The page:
Growth of shadow banks poses a threat to financial stability: RBI Report.
Shadow banking is a global issue that manifests itself in a variety of ways according to the RBI. The shadow banking or shadow banks structure is more of a risk transformation through securitization in advanced economies where the financial system is more mature, whereas the activities are more supplementary to banking activities in economically weak economies where the financial market is still in the development stage.
On the other hand, shadow banking works outside of the standard banking system in both structures, and financial intermediation operations are conducted with less transparency and oversight than traditional banking. Shadow banks are similar to icebergs in that they are more widely dispersed than they appear.
Shadow banks play a major role in providing credit and financial inclusion in developing economies. They can help specialized industries gain access to credit that would otherwise be difficult to obtain. They can connect the borrowers’ financing demands with the investment compared where the official banking systems, which are constrained by regulatory constraints, and the traditional financial system’s requirements, which are difficult for clients to meet.
Shadow banks, like traditional banks, engage in a variety of intermediation activities, yet they are fundamentally different from commercial banks in a number of ways. To begin with, unlike financial institutions, which are able to produce money due to their status as deposit accounts, shadow banks are unable to do so.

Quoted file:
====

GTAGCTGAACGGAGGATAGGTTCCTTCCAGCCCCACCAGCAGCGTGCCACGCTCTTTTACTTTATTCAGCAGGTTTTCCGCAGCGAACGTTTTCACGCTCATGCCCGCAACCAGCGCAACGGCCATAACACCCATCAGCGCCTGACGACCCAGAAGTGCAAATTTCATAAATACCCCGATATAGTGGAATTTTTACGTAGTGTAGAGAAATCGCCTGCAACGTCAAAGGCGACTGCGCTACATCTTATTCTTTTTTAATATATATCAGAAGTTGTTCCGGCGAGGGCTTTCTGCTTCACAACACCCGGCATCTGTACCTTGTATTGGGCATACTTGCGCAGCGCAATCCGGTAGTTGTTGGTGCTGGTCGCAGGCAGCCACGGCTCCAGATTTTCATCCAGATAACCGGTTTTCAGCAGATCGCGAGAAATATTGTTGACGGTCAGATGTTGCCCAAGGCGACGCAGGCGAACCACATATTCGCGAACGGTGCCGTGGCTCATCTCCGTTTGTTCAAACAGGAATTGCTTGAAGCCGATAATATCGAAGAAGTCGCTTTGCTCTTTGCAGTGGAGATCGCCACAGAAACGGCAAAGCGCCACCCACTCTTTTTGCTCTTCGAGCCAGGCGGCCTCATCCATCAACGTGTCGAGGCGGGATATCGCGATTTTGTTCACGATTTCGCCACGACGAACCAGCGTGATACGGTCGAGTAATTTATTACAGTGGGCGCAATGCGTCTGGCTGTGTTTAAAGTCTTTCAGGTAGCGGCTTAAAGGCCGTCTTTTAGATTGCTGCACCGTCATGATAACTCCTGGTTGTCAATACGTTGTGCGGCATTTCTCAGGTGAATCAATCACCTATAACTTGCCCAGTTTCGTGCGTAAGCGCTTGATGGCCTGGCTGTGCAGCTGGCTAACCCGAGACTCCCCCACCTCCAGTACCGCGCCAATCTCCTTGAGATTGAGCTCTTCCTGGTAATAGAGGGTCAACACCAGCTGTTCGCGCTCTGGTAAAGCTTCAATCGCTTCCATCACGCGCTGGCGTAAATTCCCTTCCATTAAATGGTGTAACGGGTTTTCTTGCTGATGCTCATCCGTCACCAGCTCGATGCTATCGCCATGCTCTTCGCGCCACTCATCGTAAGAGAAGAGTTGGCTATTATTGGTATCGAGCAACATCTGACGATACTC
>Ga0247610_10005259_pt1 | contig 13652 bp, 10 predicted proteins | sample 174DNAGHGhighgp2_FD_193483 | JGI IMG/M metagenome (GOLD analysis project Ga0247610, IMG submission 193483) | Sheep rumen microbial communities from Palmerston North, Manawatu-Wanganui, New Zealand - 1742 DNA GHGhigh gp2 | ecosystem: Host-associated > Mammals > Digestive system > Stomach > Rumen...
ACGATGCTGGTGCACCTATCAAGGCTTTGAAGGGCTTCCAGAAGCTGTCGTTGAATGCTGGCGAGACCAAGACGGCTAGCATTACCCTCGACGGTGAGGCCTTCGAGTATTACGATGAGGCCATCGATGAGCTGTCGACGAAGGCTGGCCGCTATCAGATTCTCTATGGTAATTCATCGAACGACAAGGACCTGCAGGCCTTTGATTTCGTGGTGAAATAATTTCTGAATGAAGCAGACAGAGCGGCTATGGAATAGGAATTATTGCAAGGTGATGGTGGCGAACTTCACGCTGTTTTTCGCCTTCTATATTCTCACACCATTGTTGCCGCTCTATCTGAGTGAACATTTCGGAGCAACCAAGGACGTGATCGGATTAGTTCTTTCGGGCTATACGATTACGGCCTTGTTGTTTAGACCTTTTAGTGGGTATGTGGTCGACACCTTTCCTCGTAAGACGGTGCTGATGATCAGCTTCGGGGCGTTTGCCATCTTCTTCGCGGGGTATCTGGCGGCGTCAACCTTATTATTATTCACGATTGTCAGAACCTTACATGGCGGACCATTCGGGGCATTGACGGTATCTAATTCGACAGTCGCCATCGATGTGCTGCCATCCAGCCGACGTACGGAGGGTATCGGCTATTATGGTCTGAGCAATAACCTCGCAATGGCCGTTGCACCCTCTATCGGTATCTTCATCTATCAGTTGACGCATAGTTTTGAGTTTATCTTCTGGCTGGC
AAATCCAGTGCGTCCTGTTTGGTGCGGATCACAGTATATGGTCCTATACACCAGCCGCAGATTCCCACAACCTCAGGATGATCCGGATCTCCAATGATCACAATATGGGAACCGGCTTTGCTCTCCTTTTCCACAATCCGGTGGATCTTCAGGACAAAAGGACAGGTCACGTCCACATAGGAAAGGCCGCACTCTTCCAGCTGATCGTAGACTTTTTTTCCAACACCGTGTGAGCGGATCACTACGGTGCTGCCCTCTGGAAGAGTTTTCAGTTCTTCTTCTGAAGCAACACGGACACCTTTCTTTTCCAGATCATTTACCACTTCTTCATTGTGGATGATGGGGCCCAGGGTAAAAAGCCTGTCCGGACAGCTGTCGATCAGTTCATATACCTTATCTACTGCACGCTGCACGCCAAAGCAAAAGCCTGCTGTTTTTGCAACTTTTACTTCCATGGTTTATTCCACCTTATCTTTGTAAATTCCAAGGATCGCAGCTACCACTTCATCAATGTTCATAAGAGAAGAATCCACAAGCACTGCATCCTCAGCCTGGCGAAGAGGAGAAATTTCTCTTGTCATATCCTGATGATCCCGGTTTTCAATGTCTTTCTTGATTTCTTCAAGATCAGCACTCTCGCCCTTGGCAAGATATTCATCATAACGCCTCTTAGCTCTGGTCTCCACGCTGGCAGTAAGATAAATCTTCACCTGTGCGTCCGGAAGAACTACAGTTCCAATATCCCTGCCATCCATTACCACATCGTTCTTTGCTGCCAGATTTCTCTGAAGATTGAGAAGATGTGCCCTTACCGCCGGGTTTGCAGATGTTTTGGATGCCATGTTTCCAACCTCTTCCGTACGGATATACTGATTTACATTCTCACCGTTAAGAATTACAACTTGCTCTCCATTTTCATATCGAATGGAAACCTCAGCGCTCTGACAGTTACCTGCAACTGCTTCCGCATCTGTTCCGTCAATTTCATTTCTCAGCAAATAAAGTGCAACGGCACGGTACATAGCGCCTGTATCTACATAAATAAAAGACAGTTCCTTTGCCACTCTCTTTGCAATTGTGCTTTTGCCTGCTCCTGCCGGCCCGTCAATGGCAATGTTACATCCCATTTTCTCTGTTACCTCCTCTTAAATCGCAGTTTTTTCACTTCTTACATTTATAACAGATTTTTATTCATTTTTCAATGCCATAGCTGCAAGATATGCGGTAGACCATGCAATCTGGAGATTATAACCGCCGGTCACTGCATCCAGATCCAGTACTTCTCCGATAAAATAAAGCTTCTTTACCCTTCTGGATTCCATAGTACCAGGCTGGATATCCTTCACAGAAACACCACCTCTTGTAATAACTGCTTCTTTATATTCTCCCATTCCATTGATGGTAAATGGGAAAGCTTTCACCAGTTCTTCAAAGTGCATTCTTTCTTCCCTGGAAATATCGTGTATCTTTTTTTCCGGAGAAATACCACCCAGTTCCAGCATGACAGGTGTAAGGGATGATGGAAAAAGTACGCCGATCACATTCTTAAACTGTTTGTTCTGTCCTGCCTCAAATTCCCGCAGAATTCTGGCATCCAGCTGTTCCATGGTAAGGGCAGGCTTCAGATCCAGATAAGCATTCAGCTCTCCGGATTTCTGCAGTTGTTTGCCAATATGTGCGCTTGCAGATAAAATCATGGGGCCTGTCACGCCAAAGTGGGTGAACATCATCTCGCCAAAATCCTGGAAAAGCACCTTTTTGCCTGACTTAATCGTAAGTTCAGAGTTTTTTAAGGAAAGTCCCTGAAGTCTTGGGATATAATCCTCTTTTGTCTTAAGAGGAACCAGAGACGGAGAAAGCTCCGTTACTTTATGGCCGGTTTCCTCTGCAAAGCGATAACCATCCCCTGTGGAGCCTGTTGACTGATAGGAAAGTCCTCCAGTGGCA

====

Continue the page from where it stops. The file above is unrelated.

Second, unlike banks, which are heavily regulated, shadow banks are not as well regulated, and their business practices are opaque. Third, whereas commercial banks raise funds primarily through the mobilization of deposit accounts, shadow banks primarily raise funds through market-based products such as commercial paper, convertible notes, and other structured financial instruments.
Fourth, shadow bank liabilities are not insured, although commercial bank deposits are often guaranteed to a limited degree by the government. Fifth, unlike institutions with immediate access to the relevant bank liquidity, shadow banks have no such recourse in times of trouble.
Although there may be significant distinctions in how shadow banks and banks operate, there is often only a thin boundary between the two. A regulated bank, for example, may create a Special Purpose Vehicle (SPV) to store specific assets and offload them from its balance sheet.
The Reserve Bank of India (RBI) identified non-banking financial firms (NBFCs) in its annual report, stating that shadow banks’ balance sheets expanded even as asset quality deteriorated. Furthermore, the regulator stated that some of these firms might constitute a risk to economic stability as their scale has grown due to greater risk appetite.
‘NBFCs’ balance sheets grew in 2021-22 (up to December 2021), while the sector’s asset quality declined. Nonetheless, capital cushions improved, according to the annual report.
The role of NBFCs in supporting actual economic activity and acting as a supplementary route of credit intermediation alongside banks, according to the research, is well recognized.
“The NBFCs’ increased risk appetite has contributed to their scale, complexity, and interconnectivity over time, thereby rendering certain of the firms systemically significant and posing a possible danger to financial stability,” according to the research.